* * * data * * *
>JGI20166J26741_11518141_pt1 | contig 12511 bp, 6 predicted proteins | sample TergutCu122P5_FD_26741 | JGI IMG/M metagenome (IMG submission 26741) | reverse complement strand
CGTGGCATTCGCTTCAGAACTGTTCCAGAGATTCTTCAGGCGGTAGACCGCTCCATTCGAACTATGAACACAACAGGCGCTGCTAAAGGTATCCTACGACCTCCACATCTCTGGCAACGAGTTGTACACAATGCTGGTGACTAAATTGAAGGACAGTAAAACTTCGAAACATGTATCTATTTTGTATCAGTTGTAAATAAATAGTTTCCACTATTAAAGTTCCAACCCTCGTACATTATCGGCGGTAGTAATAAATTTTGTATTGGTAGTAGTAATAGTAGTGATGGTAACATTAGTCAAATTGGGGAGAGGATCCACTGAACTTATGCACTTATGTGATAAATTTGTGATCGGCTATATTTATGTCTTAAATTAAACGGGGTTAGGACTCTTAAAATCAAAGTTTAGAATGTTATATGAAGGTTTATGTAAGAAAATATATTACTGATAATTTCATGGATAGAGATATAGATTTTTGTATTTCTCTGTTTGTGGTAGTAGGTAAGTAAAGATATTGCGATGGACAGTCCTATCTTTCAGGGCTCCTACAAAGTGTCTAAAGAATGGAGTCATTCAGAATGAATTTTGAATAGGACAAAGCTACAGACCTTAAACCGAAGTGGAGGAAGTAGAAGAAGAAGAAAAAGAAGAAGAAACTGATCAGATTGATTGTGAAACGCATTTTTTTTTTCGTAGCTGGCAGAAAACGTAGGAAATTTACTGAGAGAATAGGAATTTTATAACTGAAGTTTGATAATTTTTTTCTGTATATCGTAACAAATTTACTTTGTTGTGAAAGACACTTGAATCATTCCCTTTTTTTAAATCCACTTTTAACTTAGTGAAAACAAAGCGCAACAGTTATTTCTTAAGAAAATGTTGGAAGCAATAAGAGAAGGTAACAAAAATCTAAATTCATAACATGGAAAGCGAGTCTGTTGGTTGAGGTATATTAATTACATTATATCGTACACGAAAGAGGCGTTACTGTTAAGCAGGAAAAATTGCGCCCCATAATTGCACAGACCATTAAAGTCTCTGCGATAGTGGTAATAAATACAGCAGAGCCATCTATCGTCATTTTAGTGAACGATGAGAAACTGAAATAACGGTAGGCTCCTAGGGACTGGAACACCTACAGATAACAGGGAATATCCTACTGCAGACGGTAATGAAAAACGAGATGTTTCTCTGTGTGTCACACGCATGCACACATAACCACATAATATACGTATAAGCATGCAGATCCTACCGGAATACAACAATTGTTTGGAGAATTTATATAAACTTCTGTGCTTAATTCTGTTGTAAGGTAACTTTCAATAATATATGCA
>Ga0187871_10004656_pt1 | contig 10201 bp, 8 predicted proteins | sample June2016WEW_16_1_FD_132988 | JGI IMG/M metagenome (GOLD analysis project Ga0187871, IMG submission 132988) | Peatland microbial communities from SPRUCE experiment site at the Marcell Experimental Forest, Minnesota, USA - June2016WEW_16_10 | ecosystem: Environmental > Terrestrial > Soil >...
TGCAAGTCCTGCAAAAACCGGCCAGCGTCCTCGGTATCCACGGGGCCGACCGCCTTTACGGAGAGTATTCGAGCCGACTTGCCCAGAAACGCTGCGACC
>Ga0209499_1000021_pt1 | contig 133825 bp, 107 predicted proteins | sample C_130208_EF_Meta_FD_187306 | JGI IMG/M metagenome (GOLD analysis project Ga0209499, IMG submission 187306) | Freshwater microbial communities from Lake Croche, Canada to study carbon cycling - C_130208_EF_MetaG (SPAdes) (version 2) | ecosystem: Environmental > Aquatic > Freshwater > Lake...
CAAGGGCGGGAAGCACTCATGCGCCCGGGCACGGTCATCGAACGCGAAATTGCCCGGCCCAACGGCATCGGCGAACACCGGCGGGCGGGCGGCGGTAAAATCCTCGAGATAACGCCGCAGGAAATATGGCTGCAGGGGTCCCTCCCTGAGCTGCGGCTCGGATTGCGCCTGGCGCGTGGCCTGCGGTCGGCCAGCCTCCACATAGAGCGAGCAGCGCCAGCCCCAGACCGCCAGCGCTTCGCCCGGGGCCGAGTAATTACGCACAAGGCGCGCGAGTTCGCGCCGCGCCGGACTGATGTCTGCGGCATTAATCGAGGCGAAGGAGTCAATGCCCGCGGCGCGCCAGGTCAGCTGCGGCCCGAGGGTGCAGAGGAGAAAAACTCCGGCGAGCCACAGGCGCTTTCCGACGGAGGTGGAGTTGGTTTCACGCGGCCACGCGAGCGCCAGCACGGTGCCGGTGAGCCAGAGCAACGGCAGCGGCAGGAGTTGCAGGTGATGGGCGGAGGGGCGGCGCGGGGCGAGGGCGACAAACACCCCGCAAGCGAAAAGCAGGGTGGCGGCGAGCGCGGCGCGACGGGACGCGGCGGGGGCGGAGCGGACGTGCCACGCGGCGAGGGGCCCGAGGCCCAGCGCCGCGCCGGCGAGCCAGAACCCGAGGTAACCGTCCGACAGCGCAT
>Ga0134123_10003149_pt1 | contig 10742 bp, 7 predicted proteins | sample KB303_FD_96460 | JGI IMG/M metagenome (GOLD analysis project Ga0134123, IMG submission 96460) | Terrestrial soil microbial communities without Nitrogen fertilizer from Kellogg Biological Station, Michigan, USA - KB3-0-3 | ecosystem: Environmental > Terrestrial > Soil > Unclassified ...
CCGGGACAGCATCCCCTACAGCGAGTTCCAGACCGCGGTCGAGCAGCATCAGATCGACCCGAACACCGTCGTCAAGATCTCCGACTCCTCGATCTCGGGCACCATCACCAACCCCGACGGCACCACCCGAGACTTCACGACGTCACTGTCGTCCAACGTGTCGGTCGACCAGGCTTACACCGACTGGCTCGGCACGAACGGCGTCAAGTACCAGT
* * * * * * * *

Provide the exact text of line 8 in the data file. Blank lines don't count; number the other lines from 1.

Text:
CCGGGACAGCATCCCCTACAGCGAGTTCCAGACCGCGGTCGAGCAGCATCAGATCGACCCGAACACCGTCGTCAAGATCTCCGACTCCTCGATCTCGGGCACCATCACCAACCCCGACGGCACCACCCGAGACTTCACGACGTCACTGTCGTCCAACGTGTCGGTCGACCAGGCTTACACCGACTGGCTCGGCACGAACGGCGTCAAGTACCAGT